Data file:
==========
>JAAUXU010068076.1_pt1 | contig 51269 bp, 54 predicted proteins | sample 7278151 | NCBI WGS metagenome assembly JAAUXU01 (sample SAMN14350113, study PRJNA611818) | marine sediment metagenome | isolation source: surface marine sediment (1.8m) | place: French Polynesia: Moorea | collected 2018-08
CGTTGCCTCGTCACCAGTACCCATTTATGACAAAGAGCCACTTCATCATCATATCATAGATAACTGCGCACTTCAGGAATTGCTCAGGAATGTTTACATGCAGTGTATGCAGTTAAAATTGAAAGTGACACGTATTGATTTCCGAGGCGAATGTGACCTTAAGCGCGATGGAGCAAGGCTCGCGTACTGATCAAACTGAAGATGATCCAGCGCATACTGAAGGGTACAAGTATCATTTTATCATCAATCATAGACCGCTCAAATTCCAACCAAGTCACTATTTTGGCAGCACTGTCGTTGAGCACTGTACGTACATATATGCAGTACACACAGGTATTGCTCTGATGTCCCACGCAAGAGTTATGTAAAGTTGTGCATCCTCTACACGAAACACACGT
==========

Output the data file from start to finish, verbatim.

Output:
>JAAUXU010068076.1_pt1 | contig 51269 bp, 54 predicted proteins | sample 7278151 | NCBI WGS metagenome assembly JAAUXU01 (sample SAMN14350113, study PRJNA611818) | marine sediment metagenome | isolation source: surface marine sediment (1.8m) | place: French Polynesia: Moorea | collected 2018-08
CGTTGCCTCGTCACCAGTACCCATTTATGACAAAGAGCCACTTCATCATCATATCATAGATAACTGCGCACTTCAGGAATTGCTCAGGAATGTTTACATGCAGTGTATGCAGTTAAAATTGAAAGTGACACGTATTGATTTCCGAGGCGAATGTGACCTTAAGCGCGATGGAGCAAGGCTCGCGTACTGATCAAACTGAAGATGATCCAGCGCATACTGAAGGGTACAAGTATCATTTTATCATCAATCATAGACCGCTCAAATTCCAACCAAGTCACTATTTTGGCAGCACTGTCGTTGAGCACTGTACGTACATATATGCAGTACACACAGGTATTGCTCTGATGTCCCACGCAAGAGTTATGTAAAGTTGTGCATCCTCTACACGAAACACACGT